Highlander: The Series captured the first movie's essence, but made it way, way better

Meanwhile, "Highlander: The Series" takes every single thing that was good in the franchise — including the Queen song "Princes of the Universe," used as an opening theme — and hones it all into an edge that's sharp enough to win any duel. Happily ignoring the worst of the franchise's nonsense, the show focuses on Duncan MacLeod (Adrian Paul), a younger immortal member of Connor's clan. It maintains a laser focus on the core "immortals dueling immortals until there can be only one" aspect of the franchise, and does a commendable job at keeping the series as grounded as anything with this premise could hope to be.

"Highlander: The Series" also fixes one of the movie series' most glaring flaws: A lack of memorable supporting characters not played by Sean Connery or Clancy Brown. The show rolls out a magnificent cavalcade of immortals who deal with their lengthy lifespans in wildly varying ways. For instance, classy immortal Amanda (Elizabeth Ward Gracen) is having a ball as a highly skilled thief, even earning a short-lived spin-off series for her efforts. Meanwhile, the 5,000-year-old Methos (Peter Wingfield) got the whole "scourge of the world" thing out of his system way back when, and is now content to work in scholarly positions and throw snark at people.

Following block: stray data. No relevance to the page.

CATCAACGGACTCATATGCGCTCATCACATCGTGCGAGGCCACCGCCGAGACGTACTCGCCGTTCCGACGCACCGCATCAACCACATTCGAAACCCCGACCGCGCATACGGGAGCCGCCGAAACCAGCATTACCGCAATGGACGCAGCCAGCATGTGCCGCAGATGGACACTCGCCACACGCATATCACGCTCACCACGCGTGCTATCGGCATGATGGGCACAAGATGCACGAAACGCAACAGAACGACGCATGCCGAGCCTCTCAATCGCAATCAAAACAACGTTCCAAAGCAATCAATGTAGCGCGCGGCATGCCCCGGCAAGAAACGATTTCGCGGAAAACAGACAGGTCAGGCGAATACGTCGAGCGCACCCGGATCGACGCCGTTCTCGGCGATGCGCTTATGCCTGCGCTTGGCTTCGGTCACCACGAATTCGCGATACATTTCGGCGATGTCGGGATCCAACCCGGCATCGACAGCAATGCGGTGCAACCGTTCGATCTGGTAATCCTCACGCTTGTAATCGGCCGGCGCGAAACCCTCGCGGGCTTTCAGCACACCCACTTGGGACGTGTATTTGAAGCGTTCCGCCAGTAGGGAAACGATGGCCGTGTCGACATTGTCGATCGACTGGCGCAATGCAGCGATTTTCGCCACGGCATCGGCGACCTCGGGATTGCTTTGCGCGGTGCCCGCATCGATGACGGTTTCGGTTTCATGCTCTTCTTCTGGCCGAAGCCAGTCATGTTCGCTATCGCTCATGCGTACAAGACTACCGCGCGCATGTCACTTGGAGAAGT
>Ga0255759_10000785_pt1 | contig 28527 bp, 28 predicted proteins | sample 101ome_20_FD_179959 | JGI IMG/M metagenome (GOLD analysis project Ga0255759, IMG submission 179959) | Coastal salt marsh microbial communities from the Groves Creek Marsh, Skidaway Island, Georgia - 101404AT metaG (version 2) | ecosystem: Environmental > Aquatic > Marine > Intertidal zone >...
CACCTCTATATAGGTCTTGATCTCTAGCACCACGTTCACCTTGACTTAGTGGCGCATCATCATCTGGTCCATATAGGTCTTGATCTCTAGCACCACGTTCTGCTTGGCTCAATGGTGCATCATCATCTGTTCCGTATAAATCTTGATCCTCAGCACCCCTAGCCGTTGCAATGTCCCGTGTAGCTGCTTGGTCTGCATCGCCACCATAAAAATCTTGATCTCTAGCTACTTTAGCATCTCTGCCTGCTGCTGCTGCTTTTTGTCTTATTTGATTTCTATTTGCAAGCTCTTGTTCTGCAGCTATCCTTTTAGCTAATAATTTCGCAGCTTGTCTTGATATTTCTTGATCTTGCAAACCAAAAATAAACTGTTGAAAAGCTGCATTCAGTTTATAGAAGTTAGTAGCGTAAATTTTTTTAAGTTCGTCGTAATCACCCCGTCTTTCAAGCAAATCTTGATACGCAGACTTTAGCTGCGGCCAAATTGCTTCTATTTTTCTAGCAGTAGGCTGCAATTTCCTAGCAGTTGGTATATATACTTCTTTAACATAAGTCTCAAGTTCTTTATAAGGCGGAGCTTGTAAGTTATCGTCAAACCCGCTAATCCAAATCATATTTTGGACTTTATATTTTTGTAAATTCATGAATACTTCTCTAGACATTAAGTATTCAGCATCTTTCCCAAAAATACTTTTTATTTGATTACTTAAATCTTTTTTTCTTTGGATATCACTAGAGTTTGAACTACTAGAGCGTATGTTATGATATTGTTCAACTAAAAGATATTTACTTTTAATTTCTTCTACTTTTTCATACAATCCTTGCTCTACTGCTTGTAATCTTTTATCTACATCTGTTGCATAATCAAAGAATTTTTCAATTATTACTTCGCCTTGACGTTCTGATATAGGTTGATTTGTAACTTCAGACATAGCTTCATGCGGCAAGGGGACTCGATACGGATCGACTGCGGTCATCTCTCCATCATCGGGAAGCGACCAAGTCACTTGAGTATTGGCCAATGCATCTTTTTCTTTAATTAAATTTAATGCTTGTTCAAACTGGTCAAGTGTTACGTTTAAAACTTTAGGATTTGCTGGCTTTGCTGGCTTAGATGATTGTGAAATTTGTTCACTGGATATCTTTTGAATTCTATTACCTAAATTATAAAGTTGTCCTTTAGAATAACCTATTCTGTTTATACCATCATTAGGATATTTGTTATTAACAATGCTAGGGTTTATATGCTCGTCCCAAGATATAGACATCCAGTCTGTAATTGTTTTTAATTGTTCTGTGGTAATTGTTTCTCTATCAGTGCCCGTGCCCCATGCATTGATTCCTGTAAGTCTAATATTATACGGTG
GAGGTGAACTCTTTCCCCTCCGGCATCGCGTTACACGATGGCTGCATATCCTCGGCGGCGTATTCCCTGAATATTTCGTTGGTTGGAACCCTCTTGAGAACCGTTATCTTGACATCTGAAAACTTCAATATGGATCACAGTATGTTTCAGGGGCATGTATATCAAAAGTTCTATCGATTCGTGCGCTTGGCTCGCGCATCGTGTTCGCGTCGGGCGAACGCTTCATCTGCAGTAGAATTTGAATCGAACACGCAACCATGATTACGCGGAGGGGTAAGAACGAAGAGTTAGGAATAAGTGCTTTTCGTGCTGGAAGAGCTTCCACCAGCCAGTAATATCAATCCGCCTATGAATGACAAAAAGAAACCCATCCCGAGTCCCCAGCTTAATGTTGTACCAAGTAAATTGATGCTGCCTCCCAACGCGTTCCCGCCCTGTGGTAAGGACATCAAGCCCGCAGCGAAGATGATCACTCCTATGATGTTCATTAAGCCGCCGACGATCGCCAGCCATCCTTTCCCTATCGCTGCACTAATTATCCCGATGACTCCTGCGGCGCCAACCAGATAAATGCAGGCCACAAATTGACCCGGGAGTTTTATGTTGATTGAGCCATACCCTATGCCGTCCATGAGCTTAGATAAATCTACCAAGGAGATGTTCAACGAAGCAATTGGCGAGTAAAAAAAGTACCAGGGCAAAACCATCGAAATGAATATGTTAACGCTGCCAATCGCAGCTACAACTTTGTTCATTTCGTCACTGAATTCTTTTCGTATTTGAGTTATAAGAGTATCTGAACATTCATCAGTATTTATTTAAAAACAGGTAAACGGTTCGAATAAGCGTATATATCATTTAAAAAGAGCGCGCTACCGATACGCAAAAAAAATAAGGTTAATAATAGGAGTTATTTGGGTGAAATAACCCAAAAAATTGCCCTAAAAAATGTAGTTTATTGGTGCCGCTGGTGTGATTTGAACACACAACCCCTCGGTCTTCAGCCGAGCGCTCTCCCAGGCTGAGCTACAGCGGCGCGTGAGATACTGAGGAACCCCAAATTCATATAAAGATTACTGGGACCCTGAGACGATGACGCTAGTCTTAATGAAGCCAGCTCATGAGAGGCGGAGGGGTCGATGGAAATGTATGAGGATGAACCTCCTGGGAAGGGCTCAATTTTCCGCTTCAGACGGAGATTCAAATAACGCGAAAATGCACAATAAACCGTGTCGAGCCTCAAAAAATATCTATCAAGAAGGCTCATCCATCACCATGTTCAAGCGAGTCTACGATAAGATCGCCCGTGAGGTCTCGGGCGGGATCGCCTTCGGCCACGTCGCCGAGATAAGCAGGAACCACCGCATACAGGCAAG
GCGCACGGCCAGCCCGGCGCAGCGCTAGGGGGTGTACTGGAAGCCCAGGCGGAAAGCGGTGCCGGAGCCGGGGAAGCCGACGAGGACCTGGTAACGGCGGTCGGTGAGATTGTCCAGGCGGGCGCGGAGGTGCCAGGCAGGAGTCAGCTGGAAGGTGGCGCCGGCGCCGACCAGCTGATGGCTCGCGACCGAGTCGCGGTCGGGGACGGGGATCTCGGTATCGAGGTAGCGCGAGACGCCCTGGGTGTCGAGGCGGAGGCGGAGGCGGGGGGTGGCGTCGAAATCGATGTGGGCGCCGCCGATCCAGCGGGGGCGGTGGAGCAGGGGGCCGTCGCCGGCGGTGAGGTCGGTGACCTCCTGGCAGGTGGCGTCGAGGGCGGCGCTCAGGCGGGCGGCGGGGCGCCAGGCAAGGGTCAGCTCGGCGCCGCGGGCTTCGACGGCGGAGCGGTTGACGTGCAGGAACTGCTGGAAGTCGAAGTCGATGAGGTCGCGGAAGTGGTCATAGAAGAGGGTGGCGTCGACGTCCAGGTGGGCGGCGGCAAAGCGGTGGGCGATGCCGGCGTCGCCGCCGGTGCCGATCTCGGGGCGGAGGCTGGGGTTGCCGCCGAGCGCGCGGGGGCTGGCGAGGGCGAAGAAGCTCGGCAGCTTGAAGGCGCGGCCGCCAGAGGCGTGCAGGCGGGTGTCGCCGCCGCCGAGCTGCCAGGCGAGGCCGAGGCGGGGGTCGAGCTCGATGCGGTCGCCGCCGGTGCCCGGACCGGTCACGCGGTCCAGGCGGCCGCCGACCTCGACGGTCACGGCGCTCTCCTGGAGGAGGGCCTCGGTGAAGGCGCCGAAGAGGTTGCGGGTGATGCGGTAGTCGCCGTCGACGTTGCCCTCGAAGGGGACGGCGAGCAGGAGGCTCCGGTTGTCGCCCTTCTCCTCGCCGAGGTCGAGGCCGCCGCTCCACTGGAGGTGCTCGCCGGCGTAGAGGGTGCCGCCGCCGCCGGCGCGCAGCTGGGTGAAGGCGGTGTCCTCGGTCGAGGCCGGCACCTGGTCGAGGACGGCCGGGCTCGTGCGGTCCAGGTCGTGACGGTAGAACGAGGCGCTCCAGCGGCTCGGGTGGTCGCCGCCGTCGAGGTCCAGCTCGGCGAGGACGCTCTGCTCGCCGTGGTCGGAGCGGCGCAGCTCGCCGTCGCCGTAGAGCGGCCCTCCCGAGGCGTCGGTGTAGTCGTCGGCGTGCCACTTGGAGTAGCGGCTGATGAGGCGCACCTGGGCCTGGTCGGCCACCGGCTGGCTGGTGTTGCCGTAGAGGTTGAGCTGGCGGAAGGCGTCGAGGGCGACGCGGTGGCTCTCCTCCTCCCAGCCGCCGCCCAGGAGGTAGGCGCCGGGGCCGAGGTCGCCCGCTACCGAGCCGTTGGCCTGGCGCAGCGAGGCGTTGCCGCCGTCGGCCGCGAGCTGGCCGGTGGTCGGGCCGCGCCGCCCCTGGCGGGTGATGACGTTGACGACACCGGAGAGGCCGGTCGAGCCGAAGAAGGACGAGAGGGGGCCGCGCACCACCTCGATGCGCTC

The series ran from 1992-1998, and was nominated for way more awards than anything with the word "Highlander" in the title should have any business to. In themes, vibe, and plotlines alike, it's exactly what you'd want from a premise that centers around long-living people who remove each other's heads. As such, "Highlander: The Series" is beloved by fans, and the best thing the franchise has produced by a considerable margin.